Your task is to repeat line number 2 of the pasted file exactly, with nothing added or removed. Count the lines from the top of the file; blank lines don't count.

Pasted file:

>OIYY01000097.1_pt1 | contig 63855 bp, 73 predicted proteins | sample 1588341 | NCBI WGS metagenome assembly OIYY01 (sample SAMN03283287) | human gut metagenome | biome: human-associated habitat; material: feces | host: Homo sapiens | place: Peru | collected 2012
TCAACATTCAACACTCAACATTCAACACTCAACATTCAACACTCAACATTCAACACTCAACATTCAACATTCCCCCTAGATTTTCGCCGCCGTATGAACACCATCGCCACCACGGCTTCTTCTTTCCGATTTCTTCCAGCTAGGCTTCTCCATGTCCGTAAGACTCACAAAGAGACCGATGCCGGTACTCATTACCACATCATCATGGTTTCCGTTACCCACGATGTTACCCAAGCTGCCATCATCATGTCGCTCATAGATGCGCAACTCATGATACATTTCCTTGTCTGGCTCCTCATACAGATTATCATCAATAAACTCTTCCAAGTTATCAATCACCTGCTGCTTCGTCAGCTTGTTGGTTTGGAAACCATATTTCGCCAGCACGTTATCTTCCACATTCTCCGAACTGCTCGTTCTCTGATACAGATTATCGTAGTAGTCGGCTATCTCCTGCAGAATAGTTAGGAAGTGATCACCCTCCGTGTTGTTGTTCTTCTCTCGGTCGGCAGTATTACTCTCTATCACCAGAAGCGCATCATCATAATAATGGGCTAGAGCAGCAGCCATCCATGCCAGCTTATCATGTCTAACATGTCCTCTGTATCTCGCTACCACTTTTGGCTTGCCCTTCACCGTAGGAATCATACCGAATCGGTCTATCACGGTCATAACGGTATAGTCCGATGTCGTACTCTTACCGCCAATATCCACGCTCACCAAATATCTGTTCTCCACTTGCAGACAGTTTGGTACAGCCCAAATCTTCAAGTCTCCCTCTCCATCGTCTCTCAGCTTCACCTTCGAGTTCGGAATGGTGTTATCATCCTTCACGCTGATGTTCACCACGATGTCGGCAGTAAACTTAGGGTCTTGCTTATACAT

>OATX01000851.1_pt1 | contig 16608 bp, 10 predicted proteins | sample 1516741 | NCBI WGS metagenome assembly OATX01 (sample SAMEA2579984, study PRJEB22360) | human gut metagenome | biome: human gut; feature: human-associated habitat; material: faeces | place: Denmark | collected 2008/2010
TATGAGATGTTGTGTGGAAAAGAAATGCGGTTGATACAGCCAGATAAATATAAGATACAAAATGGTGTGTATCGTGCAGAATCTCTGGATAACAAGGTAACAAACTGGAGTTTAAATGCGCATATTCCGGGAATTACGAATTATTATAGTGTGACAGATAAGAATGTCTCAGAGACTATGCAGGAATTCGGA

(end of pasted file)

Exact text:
TCAACATTCAACACTCAACATTCAACACTCAACATTCAACACTCAACATTCAACACTCAACATTCAACATTCCCCCTAGATTTTCGCCGCCGTATGAACACCATCGCCACCACGGCTTCTTCTTTCCGATTTCTTCCAGCTAGGCTTCTCCATGTCCGTAAGACTCACAAAGAGACCGATGCCGGTACTCATTACCACATCATCATGGTTTCCGTTACCCACGATGTTACCCAAGCTGCCATCATCATGTCGCTCATAGATGCGCAACTCATGATACATTTCCTTGTCTGGCTCCTCATACAGATTATCATCAATAAACTCTTCCAAGTTATCAATCACCTGCTGCTTCGTCAGCTTGTTGGTTTGGAAACCATATTTCGCCAGCACGTTATCTTCCACATTCTCCGAACTGCTCGTTCTCTGATACAGATTATCGTAGTAGTCGGCTATCTCCTGCAGAATAGTTAGGAAGTGATCACCCTCCGTGTTGTTGTTCTTCTCTCGGTCGGCAGTATTACTCTCTATCACCAGAAGCGCATCATCATAATAATGGGCTAGAGCAGCAGCCATCCATGCCAGCTTATCATGTCTAACATGTCCTCTGTATCTCGCTACCACTTTTGGCTTGCCCTTCACCGTAGGAATCATACCGAATCGGTCTATCACGGTCATAACGGTATAGTCCGATGTCGTACTCTTACCGCCAATATCCACGCTCACCAAATATCTGTTCTCCACTTGCAGACAGTTTGGTACAGCCCAAATCTTCAAGTCTCCCTCTCCATCGTCTCTCAGCTTCACCTTCGAGTTCGGAATGGTGTTATCATCCTTCACGCTGATGTTCACCACGATGTCGGCAGTAAACTTAGGGTCTTGCTTATACAT